A: The FAA does not mandate membership in any particular community-based organization.  To qualify for the Special Rule for Model Aircraft, an unmanned aircraft must, among other things, be operated in accordance with a community-based set of safety guidelines and within the programming of a nationwide community-based organization. If a hobbyist can’t show that he or she is operating in accordance with a community-based set of safety guidelines and within the programming of a nationwide community-based organization, then he or she will have to meet the requirements of Part 107. (Emphasis added.)

N.B. The FAA’s use of the word “particular” is concerning, since it suggests that you must be a member of some CBO, and right now, there’s only one — the AMA. Whether the FAA may compel membership in any CBO will be the subject of an upcoming article. For the purposes of this piece, I am assuming there is no definitive answer at this writing.

According to the AMA’s Safety Code, certain things are permitted and others are prohibited, even though federal law might state the exact opposite, or is entirely silent on the subject. For example, according to the AMA Safety Code:

You must avoid flying directly over unprotected people, vessels, vehicles or structures. This essentially means you may only fly in an open areas where there is no possibility at all of flying directly over unprotected people, vessels, vehicles or structures. In fact, under the AMA’s Safety Code, you may not even fly over yourself, your own vessel, your own vehicle or your own structure.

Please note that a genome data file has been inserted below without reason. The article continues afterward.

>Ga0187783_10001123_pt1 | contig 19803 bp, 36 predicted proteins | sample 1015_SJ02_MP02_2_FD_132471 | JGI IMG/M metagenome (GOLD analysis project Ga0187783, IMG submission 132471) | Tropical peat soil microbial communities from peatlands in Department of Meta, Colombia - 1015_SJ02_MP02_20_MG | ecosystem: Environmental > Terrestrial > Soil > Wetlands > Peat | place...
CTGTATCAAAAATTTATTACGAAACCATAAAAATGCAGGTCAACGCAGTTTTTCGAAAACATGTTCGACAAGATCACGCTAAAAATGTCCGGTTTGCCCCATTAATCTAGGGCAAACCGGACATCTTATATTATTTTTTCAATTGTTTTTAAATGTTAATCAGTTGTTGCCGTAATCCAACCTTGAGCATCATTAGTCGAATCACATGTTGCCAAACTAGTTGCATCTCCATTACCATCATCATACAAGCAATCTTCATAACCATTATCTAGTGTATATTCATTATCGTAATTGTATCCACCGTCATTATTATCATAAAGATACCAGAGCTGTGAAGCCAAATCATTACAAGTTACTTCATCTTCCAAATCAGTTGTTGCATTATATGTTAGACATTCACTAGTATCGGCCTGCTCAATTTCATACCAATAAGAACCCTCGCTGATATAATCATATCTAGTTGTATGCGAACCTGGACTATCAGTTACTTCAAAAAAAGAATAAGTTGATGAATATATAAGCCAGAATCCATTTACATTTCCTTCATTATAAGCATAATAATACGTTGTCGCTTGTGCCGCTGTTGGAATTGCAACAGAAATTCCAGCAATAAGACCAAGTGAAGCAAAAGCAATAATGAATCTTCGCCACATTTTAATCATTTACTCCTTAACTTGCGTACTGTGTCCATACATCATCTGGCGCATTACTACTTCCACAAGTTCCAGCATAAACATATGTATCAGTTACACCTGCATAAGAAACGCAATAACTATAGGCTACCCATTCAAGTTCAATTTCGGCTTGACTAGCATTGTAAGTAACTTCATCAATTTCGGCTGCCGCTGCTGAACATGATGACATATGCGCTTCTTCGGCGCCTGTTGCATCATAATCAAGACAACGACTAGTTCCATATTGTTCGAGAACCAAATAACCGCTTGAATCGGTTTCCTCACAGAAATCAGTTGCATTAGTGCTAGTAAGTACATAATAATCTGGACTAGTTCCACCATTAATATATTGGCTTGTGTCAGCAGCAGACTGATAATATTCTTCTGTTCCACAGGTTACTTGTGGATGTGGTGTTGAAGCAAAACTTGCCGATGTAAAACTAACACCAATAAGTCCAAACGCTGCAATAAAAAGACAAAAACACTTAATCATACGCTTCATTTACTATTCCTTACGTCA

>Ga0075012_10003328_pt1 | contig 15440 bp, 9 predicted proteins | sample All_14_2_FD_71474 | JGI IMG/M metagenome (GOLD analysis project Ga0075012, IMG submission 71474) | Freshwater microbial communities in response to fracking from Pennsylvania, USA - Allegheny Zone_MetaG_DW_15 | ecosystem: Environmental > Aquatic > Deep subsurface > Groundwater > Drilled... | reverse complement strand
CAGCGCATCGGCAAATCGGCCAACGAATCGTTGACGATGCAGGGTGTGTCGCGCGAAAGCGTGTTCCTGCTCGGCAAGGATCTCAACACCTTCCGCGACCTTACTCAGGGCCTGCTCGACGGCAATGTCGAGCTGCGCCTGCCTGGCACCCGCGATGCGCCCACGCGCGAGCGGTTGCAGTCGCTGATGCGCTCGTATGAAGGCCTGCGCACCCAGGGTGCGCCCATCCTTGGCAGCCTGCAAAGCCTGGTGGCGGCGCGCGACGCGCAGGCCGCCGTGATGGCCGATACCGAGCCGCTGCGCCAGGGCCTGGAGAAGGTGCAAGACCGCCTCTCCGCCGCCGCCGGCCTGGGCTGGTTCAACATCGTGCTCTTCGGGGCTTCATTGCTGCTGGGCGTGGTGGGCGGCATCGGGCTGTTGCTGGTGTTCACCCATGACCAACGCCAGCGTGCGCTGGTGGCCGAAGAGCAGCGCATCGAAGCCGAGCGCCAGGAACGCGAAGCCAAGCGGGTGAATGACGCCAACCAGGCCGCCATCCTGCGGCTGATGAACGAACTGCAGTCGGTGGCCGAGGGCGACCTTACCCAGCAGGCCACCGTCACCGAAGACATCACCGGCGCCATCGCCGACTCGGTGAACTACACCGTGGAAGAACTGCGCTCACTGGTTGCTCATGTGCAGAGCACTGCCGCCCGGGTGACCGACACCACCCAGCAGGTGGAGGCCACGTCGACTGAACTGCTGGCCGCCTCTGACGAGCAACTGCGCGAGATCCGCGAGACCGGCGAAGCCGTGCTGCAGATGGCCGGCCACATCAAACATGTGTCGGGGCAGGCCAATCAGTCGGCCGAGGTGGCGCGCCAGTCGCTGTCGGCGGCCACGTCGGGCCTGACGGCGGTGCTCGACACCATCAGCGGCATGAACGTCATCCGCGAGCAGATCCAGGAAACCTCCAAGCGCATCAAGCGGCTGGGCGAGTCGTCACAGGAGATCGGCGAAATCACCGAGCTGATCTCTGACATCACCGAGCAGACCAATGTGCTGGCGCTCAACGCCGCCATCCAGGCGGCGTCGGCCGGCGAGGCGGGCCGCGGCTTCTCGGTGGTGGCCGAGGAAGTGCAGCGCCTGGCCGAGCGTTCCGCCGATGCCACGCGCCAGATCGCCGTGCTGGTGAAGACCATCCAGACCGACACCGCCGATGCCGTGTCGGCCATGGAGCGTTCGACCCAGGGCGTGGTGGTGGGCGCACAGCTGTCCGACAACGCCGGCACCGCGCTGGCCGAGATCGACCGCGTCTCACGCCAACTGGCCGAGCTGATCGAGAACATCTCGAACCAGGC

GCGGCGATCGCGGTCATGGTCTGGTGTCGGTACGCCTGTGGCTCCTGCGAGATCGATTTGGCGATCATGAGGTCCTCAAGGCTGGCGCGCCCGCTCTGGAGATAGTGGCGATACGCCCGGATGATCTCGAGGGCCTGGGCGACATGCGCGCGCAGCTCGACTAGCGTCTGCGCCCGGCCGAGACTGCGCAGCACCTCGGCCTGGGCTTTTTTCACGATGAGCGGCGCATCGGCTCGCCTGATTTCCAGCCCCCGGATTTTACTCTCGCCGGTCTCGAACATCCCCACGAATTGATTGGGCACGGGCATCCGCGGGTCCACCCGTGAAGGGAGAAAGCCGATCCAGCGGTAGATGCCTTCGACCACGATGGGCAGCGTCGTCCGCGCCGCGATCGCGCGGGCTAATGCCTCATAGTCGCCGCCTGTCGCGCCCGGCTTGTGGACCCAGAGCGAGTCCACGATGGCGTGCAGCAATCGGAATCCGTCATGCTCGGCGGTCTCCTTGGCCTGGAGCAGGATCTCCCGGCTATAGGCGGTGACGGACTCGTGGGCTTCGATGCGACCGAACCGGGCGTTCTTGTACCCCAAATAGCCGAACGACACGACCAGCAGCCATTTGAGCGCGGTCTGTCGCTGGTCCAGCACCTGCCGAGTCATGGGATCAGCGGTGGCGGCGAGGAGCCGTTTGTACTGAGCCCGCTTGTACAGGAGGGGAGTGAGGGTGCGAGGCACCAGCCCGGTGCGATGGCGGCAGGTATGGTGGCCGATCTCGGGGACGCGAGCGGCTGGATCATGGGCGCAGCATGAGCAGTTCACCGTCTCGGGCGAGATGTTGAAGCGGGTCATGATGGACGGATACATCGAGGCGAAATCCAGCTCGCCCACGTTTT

See AMA Safety Code paragraph B(1) — “All pilots shall avoid flying directly over unprotected people, vessels, vehicles or structures and shall avoid endangerment of life and property of others.”

Night flights are permitted. As long as the model aircraft is equipped with appropriate lighting to provide the pilot with a clear view of the model’s attitude and orientation at all times, you may fly in darkness. Compare this to Part 107, which prohibits flying at night unless you have received a waiver to do so.

See AMA Safety Code paragraph B(8) — “RC night flying requires a lighting system providing the pilot with a clear view of the model’s attitude and orientation at all times. Hand-held illumination systems are inadequate for night flying operations.”

Flight altitudes are unrestricted, unless you are within three miles of an airport. Unlike Part 107, the AMA Safety Code does not restrict altitude except when flying within three miles of an airport. In those instances, you are restricted to flying as high as “approximately 400 feet AGL,” unless you have notified the airport operator. Of course, under federal law, § 101.41 requires you to provide prior notification to the airport operator and the airport control tower (if there is one in operation), if you plan to fly within 5 miles of an airport.

See AMA Safety Code paragraph A(2)(c) — “Model aircraft pilots will [n]ot fly higher than approximately 400 feet above ground level within three (3) miles of an airport without notifying the airport operator.”